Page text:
The outdoors provide a rich source of subjects for hobbyists and serious photographers, so the library is issuing a challenge: Capture an inspiring scene from the great outdoors in any region – or the animals that live there – and enter the Call of the Wild Photo Contest March 1-22.
The contest is part of the library’s annual Big Read, which in April celebrates Jack London’s “The Call of the Wild.” Every year we encourage everyone to read the selected book, talk about it and attend some of the many author events and programs that month. You can check out a copy at the library or download it free. A good source is Project Gutenberg, offering the book in several formats. More Big Read programs will be listed in the spring Bookends in the branches and online at thelibrary.org/bigread.
Contest details and entry forms are available at all the branches and Mobile Library. Entries will be accepted in two categories: age 17 and under, and 18 and older; Greene County residents or library card holders only. Winners will receive a gift certificate from Lawrence Photo & Video for an 11-by-14 ChromaLuxe metal print. Winning photos and select entries will be displayed in April at the Library Center.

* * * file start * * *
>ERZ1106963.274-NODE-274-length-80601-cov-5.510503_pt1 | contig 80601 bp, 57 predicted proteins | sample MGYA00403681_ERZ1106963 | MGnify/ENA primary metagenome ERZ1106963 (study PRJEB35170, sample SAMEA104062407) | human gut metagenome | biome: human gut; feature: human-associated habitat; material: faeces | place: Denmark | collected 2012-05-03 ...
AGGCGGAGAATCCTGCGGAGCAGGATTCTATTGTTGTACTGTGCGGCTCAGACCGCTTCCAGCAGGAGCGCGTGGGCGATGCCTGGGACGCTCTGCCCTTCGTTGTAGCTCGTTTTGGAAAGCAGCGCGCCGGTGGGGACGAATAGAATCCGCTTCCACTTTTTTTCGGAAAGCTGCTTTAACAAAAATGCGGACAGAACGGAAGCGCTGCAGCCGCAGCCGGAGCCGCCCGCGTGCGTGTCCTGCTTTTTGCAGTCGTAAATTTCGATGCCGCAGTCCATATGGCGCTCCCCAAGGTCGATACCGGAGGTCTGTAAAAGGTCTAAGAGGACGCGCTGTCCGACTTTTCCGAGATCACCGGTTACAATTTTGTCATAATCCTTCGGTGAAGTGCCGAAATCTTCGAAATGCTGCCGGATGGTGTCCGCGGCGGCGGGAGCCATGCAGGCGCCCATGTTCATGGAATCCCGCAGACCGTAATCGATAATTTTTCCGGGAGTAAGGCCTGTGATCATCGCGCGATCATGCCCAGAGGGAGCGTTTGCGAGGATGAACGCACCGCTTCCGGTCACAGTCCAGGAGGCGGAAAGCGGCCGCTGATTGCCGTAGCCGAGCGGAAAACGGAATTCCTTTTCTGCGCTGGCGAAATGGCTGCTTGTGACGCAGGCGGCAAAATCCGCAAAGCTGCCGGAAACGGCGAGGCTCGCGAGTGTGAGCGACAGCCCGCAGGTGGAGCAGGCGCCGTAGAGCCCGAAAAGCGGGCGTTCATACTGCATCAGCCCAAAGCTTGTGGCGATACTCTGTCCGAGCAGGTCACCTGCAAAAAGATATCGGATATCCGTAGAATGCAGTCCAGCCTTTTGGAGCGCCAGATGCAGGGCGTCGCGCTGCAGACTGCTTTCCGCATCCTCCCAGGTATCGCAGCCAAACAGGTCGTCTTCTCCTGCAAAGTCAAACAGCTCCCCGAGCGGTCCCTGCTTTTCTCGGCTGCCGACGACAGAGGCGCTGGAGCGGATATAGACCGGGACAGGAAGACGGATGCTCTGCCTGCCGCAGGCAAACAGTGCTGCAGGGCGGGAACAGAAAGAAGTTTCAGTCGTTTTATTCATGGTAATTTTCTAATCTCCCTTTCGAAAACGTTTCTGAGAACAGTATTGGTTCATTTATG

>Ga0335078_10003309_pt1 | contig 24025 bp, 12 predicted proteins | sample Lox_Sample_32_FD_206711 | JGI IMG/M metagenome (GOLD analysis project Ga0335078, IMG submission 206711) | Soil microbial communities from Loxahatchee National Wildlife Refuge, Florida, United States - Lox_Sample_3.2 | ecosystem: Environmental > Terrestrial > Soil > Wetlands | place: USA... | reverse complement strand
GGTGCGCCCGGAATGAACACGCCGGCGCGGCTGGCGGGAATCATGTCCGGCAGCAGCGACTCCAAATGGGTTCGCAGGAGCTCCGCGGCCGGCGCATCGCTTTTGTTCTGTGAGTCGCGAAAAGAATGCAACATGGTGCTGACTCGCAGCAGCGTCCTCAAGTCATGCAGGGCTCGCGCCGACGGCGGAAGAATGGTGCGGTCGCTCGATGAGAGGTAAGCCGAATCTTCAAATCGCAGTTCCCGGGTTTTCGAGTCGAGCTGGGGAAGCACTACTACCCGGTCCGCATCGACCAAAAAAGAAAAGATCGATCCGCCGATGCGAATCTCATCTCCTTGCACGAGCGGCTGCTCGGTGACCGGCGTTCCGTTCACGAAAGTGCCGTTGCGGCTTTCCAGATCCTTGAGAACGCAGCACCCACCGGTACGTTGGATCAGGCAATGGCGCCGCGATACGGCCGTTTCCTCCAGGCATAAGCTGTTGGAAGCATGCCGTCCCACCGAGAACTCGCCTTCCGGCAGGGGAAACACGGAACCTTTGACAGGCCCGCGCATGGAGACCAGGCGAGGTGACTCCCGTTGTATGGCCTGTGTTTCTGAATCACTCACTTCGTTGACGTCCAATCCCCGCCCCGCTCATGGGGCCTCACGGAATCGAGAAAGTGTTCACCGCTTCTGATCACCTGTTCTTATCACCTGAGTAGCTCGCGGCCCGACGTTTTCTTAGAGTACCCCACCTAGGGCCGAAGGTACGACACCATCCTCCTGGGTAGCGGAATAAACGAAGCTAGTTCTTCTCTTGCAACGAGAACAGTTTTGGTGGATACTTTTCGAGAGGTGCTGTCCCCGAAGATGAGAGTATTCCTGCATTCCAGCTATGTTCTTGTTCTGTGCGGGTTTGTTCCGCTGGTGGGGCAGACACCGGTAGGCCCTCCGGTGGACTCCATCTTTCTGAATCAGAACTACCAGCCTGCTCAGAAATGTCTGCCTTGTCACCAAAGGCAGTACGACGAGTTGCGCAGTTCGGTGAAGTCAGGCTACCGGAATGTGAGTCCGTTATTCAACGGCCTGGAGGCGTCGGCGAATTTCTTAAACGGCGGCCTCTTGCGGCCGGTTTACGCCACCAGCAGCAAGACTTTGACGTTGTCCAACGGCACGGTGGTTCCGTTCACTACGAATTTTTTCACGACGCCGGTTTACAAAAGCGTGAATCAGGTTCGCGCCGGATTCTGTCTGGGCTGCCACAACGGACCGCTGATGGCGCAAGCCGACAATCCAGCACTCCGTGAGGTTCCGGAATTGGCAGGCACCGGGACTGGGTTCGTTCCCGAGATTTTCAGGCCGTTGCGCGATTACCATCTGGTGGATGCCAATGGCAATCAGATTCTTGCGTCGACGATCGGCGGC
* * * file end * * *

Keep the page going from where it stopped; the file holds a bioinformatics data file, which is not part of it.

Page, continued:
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Want to master your smartphone? Drop by the Brentwood Branch Library 1:30-3:30 p.m. March 4. Staff from the library and Russell Cellular will help. Bring your device full charged and know your iTunes or Gmail login and password. Registration required; call 883-1974.
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The Midtown Carnegie Branch Library at 397 E. Central St., is a popular stop for older adults using public computers, taking computer classes at the Edge Community Technology Center or other programs and browsing books.
We’d like to know more about how that branch can serve older adults. What conveniences would make like easier? What barriers prevent you from using it? What programs would you be interested in attending there?
Retirees and older adults are invited to a casual feedback session at 10 a.m. March 4 in the upstairs community room. Refreshments will be served. It’s the fourth in a series of sessions planned in our effort to invigorate services and programs at the Midtown neighborhood branch.
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